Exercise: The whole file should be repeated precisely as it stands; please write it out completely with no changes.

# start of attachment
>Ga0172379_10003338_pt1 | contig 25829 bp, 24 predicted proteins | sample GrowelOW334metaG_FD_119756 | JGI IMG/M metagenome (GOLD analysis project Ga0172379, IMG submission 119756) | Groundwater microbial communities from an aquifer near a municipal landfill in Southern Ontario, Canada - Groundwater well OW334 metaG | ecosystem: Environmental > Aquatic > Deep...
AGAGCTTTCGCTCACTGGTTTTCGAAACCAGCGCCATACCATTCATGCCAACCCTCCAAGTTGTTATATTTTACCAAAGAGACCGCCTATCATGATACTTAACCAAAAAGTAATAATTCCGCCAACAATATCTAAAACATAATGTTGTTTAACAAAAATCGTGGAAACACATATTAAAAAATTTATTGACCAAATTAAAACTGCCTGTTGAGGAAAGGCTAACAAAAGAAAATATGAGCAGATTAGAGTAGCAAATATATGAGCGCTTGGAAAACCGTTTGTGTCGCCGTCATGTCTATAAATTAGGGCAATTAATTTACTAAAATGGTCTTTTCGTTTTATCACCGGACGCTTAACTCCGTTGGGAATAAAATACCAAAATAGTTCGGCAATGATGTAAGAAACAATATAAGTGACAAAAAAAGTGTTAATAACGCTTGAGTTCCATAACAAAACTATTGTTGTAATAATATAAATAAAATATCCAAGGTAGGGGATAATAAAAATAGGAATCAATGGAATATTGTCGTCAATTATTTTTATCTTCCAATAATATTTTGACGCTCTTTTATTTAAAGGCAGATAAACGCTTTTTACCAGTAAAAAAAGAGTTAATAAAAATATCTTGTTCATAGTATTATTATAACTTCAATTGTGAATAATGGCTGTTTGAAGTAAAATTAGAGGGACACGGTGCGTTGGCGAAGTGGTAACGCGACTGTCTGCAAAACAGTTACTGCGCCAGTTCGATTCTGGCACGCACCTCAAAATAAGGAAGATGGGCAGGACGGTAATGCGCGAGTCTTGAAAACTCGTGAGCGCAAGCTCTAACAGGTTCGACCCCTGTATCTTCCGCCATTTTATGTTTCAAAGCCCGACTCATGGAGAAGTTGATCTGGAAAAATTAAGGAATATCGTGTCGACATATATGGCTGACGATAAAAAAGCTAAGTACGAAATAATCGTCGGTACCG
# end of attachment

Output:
>Ga0172379_10003338_pt1 | contig 25829 bp, 24 predicted proteins | sample GrowelOW334metaG_FD_119756 | JGI IMG/M metagenome (GOLD analysis project Ga0172379, IMG submission 119756) | Groundwater microbial communities from an aquifer near a municipal landfill in Southern Ontario, Canada - Groundwater well OW334 metaG | ecosystem: Environmental > Aquatic > Deep...
AGAGCTTTCGCTCACTGGTTTTCGAAACCAGCGCCATACCATTCATGCCAACCCTCCAAGTTGTTATATTTTACCAAAGAGACCGCCTATCATGATACTTAACCAAAAAGTAATAATTCCGCCAACAATATCTAAAACATAATGTTGTTTAACAAAAATCGTGGAAACACATATTAAAAAATTTATTGACCAAATTAAAACTGCCTGTTGAGGAAAGGCTAACAAAAGAAAATATGAGCAGATTAGAGTAGCAAATATATGAGCGCTTGGAAAACCGTTTGTGTCGCCGTCATGTCTATAAATTAGGGCAATTAATTTACTAAAATGGTCTTTTCGTTTTATCACCGGACGCTTAACTCCGTTGGGAATAAAATACCAAAATAGTTCGGCAATGATGTAAGAAACAATATAAGTGACAAAAAAAGTGTTAATAACGCTTGAGTTCCATAACAAAACTATTGTTGTAATAATATAAATAAAATATCCAAGGTAGGGGATAATAAAAATAGGAATCAATGGAATATTGTCGTCAATTATTTTTATCTTCCAATAATATTTTGACGCTCTTTTATTTAAAGGCAGATAAACGCTTTTTACCAGTAAAAAAAGAGTTAATAAAAATATCTTGTTCATAGTATTATTATAACTTCAATTGTGAATAATGGCTGTTTGAAGTAAAATTAGAGGGACACGGTGCGTTGGCGAAGTGGTAACGCGACTGTCTGCAAAACAGTTACTGCGCCAGTTCGATTCTGGCACGCACCTCAAAATAAGGAAGATGGGCAGGACGGTAATGCGCGAGTCTTGAAAACTCGTGAGCGCAAGCTCTAACAGGTTCGACCCCTGTATCTTCCGCCATTTTATGTTTCAAAGCCCGACTCATGGAGAAGTTGATCTGGAAAAATTAAGGAATATCGTGTCGACATATATGGCTGACGATAAAAAAGCTAAGTACGAAATAATCGTCGGTACCG